ers; the latest to Northwestern by the
overwhelming score of 67-40.
Wolverines Improve
In the second place, the Wolverines,
a young team, have been improving
perceptibly with each contest. In their
first game with Indiana, who had pre-
viously s w e pt through fourteen
straight games without a defeat, they
set up a defense that had the Hoosiers
worried all the way and limited the
high scoring Indianians to only 32
points, the smallest total that a Mc-
Cracken-coached Indiana quintet has
ever scored.
And in the third place one of the
three Purdue triumphs was at the ex-
pense of Chicago, a team which has
proved to be everybody's "cousin,"
losing 36 consecutive Big Ten games
over a three-year period.
Purdue No Pushover
All this is not to imply that Coach
Ward Lambert's five is any pushover,
because it is not. On their roster they
have Al Menke, rangy center, fifth
highest scorer in the Big Ten with
86 points, and Ed Ehlers, slippery
guard, who is tenth in the league with

73 points. They have a fast breaking
attack that is apt to break out at any
moment in a wild flurrie of baskets.
But what, it does imply is that they
lack the consistency and team play
that have made them title contenders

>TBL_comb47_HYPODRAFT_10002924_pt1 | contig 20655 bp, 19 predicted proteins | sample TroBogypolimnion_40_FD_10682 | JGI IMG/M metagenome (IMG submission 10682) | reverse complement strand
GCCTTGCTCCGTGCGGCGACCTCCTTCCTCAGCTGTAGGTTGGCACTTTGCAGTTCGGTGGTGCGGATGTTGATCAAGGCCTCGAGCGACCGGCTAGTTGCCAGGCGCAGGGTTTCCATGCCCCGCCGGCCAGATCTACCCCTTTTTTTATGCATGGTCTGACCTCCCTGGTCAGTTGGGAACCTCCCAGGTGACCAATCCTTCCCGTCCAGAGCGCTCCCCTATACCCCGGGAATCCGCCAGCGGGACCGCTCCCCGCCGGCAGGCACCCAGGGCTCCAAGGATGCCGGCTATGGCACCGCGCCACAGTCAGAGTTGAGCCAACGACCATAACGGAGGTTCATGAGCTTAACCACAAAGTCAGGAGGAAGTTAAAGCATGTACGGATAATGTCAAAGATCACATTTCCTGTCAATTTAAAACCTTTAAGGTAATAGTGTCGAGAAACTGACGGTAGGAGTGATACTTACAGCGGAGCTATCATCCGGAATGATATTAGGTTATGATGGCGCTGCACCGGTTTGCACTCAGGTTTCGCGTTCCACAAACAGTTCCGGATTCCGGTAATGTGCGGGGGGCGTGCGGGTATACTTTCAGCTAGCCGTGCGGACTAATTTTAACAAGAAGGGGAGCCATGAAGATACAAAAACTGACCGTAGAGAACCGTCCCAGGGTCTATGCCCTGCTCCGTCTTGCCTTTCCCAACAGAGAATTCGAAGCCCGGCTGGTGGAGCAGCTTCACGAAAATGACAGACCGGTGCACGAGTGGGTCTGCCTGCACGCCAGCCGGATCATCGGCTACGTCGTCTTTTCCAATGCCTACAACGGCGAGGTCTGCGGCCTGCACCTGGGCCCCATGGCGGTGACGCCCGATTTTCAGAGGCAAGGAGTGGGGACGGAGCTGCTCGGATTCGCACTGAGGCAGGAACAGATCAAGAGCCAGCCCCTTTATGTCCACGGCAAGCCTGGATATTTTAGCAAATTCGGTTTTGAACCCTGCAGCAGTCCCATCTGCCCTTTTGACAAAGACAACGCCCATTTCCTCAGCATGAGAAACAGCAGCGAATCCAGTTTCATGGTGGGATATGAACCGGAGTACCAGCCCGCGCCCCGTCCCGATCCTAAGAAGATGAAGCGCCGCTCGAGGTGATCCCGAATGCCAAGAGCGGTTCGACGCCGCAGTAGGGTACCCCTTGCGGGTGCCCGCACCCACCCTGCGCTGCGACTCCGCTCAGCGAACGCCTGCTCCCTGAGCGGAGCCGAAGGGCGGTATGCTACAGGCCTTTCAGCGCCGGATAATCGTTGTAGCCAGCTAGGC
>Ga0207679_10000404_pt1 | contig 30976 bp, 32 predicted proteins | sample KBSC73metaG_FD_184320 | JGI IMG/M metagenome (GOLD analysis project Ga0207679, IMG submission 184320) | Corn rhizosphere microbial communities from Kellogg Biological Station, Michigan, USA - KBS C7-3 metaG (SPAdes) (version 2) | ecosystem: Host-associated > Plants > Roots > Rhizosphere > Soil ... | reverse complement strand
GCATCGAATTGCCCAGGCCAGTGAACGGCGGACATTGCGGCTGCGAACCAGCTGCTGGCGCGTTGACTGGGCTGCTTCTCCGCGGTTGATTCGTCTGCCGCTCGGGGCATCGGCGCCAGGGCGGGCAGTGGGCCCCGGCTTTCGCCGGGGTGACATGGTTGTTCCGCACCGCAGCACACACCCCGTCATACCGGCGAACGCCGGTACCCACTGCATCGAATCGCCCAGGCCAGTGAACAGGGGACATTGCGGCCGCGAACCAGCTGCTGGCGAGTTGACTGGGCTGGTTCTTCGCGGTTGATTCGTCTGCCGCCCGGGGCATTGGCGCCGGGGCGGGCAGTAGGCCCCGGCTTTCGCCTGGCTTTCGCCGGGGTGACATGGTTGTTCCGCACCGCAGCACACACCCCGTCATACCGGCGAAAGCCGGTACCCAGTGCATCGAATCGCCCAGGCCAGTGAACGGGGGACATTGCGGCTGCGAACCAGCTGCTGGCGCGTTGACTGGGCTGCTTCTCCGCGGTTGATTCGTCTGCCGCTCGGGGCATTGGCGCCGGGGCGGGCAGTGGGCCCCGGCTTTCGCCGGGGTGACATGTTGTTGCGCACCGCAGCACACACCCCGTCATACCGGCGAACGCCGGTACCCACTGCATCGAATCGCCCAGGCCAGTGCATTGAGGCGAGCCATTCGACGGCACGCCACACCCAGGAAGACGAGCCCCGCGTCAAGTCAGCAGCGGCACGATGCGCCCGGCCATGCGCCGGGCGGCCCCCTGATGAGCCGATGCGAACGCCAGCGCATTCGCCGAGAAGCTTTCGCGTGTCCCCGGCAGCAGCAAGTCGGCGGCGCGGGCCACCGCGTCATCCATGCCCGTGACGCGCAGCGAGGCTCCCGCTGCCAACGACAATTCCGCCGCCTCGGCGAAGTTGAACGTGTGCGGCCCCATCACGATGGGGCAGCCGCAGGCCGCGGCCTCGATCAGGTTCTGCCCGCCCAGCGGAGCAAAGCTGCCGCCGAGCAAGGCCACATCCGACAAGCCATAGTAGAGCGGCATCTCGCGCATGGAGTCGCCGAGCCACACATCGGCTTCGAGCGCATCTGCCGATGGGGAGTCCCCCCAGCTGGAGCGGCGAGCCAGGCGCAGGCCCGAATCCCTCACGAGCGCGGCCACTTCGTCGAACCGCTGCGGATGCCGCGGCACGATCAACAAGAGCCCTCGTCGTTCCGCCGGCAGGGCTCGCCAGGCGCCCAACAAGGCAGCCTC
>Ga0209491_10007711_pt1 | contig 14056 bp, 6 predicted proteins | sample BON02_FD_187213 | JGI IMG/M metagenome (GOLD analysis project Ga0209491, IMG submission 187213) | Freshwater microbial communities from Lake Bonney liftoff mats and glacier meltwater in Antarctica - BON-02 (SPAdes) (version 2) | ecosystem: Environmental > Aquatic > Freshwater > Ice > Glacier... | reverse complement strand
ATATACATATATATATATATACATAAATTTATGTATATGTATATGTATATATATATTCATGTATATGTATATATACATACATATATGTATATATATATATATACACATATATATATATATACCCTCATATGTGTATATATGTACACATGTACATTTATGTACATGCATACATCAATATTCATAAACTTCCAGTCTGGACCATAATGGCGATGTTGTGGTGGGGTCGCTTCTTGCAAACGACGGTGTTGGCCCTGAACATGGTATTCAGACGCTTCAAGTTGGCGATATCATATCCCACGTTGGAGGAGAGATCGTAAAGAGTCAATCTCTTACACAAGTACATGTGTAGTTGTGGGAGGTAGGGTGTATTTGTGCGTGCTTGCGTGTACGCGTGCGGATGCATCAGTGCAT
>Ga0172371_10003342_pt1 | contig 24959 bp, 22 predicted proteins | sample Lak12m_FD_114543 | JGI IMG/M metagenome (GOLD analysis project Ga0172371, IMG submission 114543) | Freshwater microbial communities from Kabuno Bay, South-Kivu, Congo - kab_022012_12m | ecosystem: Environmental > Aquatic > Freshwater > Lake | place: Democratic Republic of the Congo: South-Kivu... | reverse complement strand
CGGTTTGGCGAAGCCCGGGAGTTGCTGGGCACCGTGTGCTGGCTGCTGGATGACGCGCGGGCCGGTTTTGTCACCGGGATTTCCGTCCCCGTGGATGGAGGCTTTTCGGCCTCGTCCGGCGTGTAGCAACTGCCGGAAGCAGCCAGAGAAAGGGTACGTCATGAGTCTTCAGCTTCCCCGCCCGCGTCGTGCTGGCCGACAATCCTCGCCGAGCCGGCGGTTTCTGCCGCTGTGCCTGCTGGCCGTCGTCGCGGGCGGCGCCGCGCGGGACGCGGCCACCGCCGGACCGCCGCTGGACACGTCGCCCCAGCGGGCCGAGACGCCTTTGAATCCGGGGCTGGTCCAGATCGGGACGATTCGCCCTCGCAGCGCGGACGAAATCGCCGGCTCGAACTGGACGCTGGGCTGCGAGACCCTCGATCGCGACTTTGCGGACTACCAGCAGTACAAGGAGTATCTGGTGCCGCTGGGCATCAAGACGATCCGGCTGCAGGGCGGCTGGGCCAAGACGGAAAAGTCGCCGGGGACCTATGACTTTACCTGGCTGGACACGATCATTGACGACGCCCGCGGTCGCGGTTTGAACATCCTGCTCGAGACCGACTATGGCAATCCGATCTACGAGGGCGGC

for the last four or five years. They
defeated Michigan twice last season
by topheavy scores.
Michigan will go into Monday's
contest sporting the second best de-
fensive record in the Big Ten. They
have limited their opponents to 265
points in six games for an average of
44 points a game, which in this day
and age of high scoring is something
to talk about.
Jim Thorpe, All-American
From Carlisle, in Hospital
DETROIT, Feb. 11.- (A)- Jim
Thorpe, the fabulous Indian athlete,
was reported tonight at Henry Ford
Hospital to be somewhat improved
following a heart attack this morning
at the Ford Motor Company Rouge
Plant where for the last year he has
been employed as a plant guard. He
is 54.
Thorpe, Carlisle Institute All-
America football player of 1911 and
1912 and Olympic Games hero, has
lived in relative obscurity with his
four sons at suburban Romulus.
ATTENTION!
All eligible second - semester
freshman and sophomore men and
women interested in sportswriting
are urgently requested to report to
the Sports Desk, Student Publica-
tions Bldg., to relieve the under-
manned staff. Ed Zalenski,
Daily Sports Editor

IL

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THE MICHIGAN WOLVERINE

ANNOUNCES THE OPENING

OF AN

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11